Slide 1 Sampling in Qualitative and Quantitative Research A practical how-to 1 Key themes A famous sampling mistake Quantitative assumptions in sampling Qualitative assumptions in sampling Types of sampling Ethnographic sampling Interview sampling Content analysis sampling How many? 2 A famous sampling mistake 3 A famous sampling mistake That’s Truman They only asked rich, white people with telephones who’d they vote for. Sadly, they published their mistake 4 Even with proper sampling…beware! “…predicting behavior on the basis of knowledge of attitude is a very hazardous venture.” Meaning, predicting social behavior is often misguided. Keep that in mind! 5 What exactly IS a “sample”? 6 What exactly IS a “sample”? A subset of the population, selected by either “probability” or “non-probability” methods. If you have a “probability sample” you simply know the likelihood of any member of the population being included (not necessarily that it is “random.” 7 I want to know what causes something else. What do quant researchers worry about? I really spend a lot of time wondering how to measure things. I wonder how small patterns generalize to big patterns. I want to make sure others can repeat my findings. 8 Assumptions of quantitative sampling We want to generalize to the population. Random events are predictable. Therefore… We can compare random events to our results. Probability sampling is the best approach. 9 I want to see the world through the eyes of my respondents. What do qual researchers worry about? I want to describe the context in a lot of detail. I want to show how social change occurs. I’m interested in how things come to be. I really want my research approach to be flexible and able to change. 10 Assumptions of qualitative sampling Social actors are not predictable like objects. Randomized events are irrelevant to social life. Probability sampling is expensive and inefficient. Therefore… Non-probability sampling is the best approach. 11 Types of samples 12 Simple Random Sample Get a list or “sampling frame” This is the hard part! It must not systematically exclude anyone. Remember the famous sampling mistake? Generate random numbers Select one person per random number Systematic Random Sample Select a random number, which will be known as k Get a list of people, or observe a flow of people (e.g., pedestrians on a corner) Select every kth person Careful that there is no systematic rhythm to the flow or list of people. If every 4th person on the list is, say, “rich” or “senior” or some other consistent pattern, avoid this method Stratified Random Sample Separate your population into groups or “strata” Do either a simple random sample or systematic random sample from there Note you must know easily what the “strata” are before attempting this If your sampling frame is sorted by, say, school district, then you’re able to use this method Multi-stage Cluster Sample Get a list of “clusters,” e.g., branches of a company Randomly sample clusters from that list Have a list of, say, 10 branches Randomly sample people within those branches This method is complex and expensive! The Convenience Sample Find some people that are easy to find 17 The Snowball Sample Find a few people that are relevant to your topic. Ask them to refer you to more of them. 18 The Quota Sample Determine what the population looks like in terms of specific qualities. Create “quotas” based on those qualities. Select people for each quota. 19 The Theoretical Sample 20 What about generalizing? “Our findings have a margin of error of + or - 4%, 19 times out of 20.” “The average man is 35% more likely to choose this option over the average woman.” 21 Proviso in non-probability sampling: no generalizing “Our findings have a margin of error of + or - 4%, 19 times out of 20.” “The average man is 35% more likely to choose this option over the average woman.” 22 Ethnographers sample… People Places Contexts Times Events 23 Interviewers sample… People Places Times 24 Content analysts sample… Media Dates 25 How many? Qualitative researchers seek “saturation” “How many” isn’t the issue. Do you understand the phenomenon? Have you learned enough? Mere numbers are irrelevant. You want “verstehn” or deep understanding Quantitative researchers seek statistical validity Can you safely generalize to the population? Have you systematically excluded anyone? (See the “famous sampling mistake”!) 26 Improving Response Rates Personalize the invitation Offer money -- no strings attached! 27 Copernicus Consulting Design research and strategy http://www.copernicusconsulting.net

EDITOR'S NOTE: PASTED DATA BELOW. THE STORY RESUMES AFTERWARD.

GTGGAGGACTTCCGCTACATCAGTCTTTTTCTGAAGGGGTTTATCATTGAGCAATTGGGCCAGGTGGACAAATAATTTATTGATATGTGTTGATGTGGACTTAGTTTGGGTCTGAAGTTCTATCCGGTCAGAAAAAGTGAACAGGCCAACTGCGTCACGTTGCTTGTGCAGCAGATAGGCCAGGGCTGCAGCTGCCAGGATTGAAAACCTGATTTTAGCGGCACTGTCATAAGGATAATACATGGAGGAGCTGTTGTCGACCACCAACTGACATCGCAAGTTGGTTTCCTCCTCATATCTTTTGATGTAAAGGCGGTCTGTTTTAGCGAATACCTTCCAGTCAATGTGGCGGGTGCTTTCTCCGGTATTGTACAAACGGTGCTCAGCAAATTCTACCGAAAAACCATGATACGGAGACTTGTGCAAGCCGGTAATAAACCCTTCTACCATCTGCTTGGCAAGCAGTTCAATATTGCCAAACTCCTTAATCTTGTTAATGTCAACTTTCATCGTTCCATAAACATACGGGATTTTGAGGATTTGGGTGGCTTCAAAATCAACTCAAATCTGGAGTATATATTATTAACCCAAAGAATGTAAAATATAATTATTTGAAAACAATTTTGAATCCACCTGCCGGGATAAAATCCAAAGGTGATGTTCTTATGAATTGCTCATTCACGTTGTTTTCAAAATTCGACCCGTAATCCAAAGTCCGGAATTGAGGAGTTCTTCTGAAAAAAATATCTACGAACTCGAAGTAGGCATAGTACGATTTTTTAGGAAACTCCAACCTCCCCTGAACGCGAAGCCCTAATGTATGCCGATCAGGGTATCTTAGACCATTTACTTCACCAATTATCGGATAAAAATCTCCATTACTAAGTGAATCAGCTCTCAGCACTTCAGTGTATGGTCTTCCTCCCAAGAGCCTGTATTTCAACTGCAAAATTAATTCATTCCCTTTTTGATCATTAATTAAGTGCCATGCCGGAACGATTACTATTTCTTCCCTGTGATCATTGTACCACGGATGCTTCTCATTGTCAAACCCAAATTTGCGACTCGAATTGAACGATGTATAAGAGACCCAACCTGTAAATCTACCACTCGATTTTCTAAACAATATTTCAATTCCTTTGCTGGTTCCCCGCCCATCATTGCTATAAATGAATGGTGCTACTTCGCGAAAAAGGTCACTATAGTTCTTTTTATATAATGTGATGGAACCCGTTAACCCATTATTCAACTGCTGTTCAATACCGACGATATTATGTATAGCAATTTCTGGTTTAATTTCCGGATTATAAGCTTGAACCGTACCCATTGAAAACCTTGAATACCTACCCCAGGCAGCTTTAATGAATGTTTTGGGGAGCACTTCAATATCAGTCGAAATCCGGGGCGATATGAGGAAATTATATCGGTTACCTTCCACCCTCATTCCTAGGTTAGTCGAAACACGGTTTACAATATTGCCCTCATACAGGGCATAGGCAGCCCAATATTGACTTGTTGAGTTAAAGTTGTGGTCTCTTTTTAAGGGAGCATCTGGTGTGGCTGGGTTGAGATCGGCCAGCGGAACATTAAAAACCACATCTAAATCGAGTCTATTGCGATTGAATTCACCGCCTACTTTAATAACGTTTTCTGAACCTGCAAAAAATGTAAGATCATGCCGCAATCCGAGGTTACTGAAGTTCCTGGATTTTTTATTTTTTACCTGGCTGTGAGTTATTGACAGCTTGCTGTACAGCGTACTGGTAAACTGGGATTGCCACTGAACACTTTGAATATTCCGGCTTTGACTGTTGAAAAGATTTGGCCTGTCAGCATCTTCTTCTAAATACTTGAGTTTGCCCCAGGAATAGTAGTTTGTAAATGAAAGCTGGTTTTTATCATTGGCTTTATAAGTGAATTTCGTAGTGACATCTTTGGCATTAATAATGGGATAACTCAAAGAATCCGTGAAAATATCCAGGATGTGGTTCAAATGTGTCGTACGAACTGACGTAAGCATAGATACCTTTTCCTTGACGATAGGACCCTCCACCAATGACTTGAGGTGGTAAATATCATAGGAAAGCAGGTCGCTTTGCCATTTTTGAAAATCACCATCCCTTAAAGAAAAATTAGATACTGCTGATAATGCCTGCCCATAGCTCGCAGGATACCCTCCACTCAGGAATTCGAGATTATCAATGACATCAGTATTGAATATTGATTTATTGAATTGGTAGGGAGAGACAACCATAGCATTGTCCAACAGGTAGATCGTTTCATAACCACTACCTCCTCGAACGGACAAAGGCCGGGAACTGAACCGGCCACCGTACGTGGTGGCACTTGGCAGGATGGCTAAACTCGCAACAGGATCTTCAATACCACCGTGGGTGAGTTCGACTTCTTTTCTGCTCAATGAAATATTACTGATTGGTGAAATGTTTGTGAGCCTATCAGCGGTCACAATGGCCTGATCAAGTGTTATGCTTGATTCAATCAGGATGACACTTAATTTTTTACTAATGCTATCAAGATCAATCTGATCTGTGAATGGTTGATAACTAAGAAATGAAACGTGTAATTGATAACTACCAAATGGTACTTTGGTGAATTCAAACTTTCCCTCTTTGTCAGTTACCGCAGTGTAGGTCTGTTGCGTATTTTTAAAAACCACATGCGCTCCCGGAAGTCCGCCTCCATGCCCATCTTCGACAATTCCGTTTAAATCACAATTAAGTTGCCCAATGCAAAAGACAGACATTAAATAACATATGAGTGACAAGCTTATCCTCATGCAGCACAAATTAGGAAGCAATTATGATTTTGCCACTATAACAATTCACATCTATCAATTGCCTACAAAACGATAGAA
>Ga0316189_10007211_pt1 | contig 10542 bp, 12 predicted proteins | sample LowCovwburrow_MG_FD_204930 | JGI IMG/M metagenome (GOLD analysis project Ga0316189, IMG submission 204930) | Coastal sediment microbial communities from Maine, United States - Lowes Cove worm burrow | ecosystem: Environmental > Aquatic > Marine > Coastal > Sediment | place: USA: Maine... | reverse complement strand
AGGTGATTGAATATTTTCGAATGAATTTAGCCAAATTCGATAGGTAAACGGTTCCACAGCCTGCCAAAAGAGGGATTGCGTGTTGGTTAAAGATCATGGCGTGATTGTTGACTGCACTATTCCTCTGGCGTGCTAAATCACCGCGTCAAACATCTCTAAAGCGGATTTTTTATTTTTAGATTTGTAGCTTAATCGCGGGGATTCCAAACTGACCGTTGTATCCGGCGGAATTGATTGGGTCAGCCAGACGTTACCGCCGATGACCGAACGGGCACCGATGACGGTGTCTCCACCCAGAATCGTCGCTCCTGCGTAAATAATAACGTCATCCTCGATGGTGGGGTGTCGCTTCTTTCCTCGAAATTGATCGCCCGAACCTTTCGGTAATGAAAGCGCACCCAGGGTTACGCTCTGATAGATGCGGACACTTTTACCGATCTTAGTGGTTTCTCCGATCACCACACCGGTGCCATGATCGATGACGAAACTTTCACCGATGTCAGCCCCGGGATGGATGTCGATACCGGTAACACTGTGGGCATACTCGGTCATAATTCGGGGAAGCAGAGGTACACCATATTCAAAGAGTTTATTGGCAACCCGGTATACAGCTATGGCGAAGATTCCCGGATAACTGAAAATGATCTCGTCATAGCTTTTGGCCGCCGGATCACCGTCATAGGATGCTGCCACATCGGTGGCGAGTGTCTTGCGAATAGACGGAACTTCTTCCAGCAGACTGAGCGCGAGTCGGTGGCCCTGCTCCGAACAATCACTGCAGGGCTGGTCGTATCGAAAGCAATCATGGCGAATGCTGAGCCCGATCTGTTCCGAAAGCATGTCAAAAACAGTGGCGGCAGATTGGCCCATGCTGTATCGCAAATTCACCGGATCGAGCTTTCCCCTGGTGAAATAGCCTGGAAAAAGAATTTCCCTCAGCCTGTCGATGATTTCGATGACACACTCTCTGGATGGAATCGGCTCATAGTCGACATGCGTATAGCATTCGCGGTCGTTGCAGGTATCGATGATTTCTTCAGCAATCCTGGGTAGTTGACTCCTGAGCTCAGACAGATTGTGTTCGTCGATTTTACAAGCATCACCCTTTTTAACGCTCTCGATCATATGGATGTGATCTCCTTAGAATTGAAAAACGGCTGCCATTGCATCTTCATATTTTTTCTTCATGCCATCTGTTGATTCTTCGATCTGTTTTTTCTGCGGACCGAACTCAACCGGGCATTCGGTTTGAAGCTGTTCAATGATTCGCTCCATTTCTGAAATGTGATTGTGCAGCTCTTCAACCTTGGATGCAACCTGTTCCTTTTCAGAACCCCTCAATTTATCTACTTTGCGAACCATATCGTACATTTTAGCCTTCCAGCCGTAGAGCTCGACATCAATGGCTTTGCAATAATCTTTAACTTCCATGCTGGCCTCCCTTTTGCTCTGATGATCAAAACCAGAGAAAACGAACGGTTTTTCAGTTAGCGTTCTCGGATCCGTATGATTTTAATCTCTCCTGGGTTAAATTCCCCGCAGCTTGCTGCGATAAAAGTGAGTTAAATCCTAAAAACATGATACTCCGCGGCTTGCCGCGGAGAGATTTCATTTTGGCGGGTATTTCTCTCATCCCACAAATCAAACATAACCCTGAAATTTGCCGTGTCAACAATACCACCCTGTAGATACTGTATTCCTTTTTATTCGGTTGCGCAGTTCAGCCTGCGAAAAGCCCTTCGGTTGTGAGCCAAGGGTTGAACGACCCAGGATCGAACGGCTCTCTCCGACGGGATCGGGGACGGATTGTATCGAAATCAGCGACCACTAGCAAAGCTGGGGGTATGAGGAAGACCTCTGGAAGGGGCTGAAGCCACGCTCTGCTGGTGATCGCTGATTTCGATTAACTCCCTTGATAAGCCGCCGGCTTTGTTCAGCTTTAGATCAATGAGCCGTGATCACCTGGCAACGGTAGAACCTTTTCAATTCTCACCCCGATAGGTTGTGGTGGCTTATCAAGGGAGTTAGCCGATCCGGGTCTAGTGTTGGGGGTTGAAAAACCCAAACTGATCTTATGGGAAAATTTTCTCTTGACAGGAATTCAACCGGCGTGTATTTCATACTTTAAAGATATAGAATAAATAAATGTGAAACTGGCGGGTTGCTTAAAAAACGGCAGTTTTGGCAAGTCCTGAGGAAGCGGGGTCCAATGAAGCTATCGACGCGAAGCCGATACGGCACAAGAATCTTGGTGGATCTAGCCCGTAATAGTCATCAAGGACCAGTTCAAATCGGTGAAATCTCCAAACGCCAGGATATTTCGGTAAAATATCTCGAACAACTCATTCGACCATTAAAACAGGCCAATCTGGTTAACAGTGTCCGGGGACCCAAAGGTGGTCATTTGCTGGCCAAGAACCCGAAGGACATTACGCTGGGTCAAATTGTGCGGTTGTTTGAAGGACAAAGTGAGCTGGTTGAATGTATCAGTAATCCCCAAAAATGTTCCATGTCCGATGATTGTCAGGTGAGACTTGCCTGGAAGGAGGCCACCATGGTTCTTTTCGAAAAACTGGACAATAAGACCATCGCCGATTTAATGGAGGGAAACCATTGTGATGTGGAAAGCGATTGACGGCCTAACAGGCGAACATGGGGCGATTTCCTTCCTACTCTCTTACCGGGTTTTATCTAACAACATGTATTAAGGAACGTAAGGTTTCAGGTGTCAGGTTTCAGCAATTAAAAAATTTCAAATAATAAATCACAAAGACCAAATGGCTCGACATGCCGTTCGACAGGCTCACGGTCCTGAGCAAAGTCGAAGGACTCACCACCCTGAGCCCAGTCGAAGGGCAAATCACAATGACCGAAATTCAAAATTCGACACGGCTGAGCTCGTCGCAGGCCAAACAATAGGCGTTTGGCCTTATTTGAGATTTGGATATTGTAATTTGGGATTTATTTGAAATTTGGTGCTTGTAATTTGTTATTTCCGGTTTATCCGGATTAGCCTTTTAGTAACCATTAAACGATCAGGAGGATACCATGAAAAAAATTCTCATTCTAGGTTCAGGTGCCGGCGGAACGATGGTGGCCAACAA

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Sampling Methods in Qualitative and Quantitative Research

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Slide 1 Sampling in Qualitative and Quantitative Research A practical how-to 1 Key themes A famous sampling mistake Quantitative assumptions in sampling Qualitative assumptions in sampling Types of sampling Ethnographic sampling Interview sampling Content analysis sampling How many? 2 A famous sampling mistake 3 A famous sampling mistake That’s Truman They only asked rich, white people with telephones who’d they vote for. Sadly, they published their mistake 4 Even with proper sampling…beware! “…predicting behavior on the basis of knowledge of attitude is a very hazardous venture.” Meaning, predicting social behavior is often misguided. Keep that in mind! 5 What exactly IS a “sample”? 6 What exactly IS a “sample”? A subset of the population, selected by either “probability” or “non-probability” methods. If you have a “probability sample” you simply know the likelihood of any member of the population being included (not necessarily that it is “random.” 7 I want to know what causes something else. What do quant researchers worry about? I really spend a lot of time wondering how to measure things. I wonder how small patterns generalize to big patterns. I want to make sure others can repeat my findings. 8 Assumptions of quantitative sampling We want to generalize to the population. Random events are predictable. Therefore… We can compare random events to our results. Probability sampling is the best approach. 9 I want to see the world through the eyes of my respondents. What do qual researchers worry about? I want to describe the context in a lot of detail. I want to show how social change occurs. I’m interested in how things come to be. I really want my research approach to be flexible and able to change. 10 Assumptions of qualitative sampling Social actors are not predictable like objects. Randomized events are irrelevant to social life. Probability sampling is expensive and inefficient. Therefore… Non-probability sampling is the best approach. 11 Types of samples 12 Simple Random Sample Get a list or “sampling frame” This is the hard part! It must not systematically exclude anyone. Remember the famous sampling mistake? Generate random numbers Select one person per random number Systematic Random Sample Select a random number, which will be known as k Get a list of people, or observe a flow of people (e.g., pedestrians on a corner) Select every kth person Careful that there is no systematic rhythm to the flow or list of people. If every 4th person on the list is, say, “rich” or “senior” or some other consistent pattern, avoid this method Stratified Random Sample Separate your population into groups or “strata” Do either a simple random sample or systematic random sample from there Note you must know easily what the “strata” are before attempting this If your sampling frame is sorted by, say, school district, then you’re able to use this method Multi-stage Cluster Sample Get a list of “clusters,” e.g., branches of a company Randomly sample clusters from that list Have a list of, say, 10 branches Randomly sample people within those branches This method is complex and expensive! The Convenience Sample Find some people that are easy to find 17 The Snowball Sample Find a few people that are relevant to your topic. Ask them to refer you to more of them. 18 The Quota Sample Determine what the population looks like in terms of specific qualities. Create “quotas” based on those qualities. Select people for each quota. 19 The Theoretical Sample 20 What about generalizing? “Our findings have a margin of error of + or - 4%, 19 times out of 20.” “The average man is 35% more likely to choose this option over the average woman.” 21 Proviso in non-probability sampling: no generalizing “Our findings have a margin of error of + or - 4%, 19 times out of 20.” “The average man is 35% more likely to choose this option over the average woman.” 22 Ethnographers sample… People Places Contexts Times Events 23 Interviewers sample… People Places Times 24 Content analysts sample… Media Dates 25 How many? Qualitative researchers seek “saturation” “How many” isn’t the issue. Do you understand the phenomenon? Have you learned enough? Mere numbers are irrelevant. You want “verstehn” or deep understanding Quantitative researchers seek statistical validity Can you safely generalize to the population? Have you systematically excluded anyone? (See the “famous sampling mistake”!) 26 Improving Response Rates Personalize the invitation Offer money -- no strings attached! 27 Copernicus Consulting Design research and strategy http://www.copernicusconsulting.net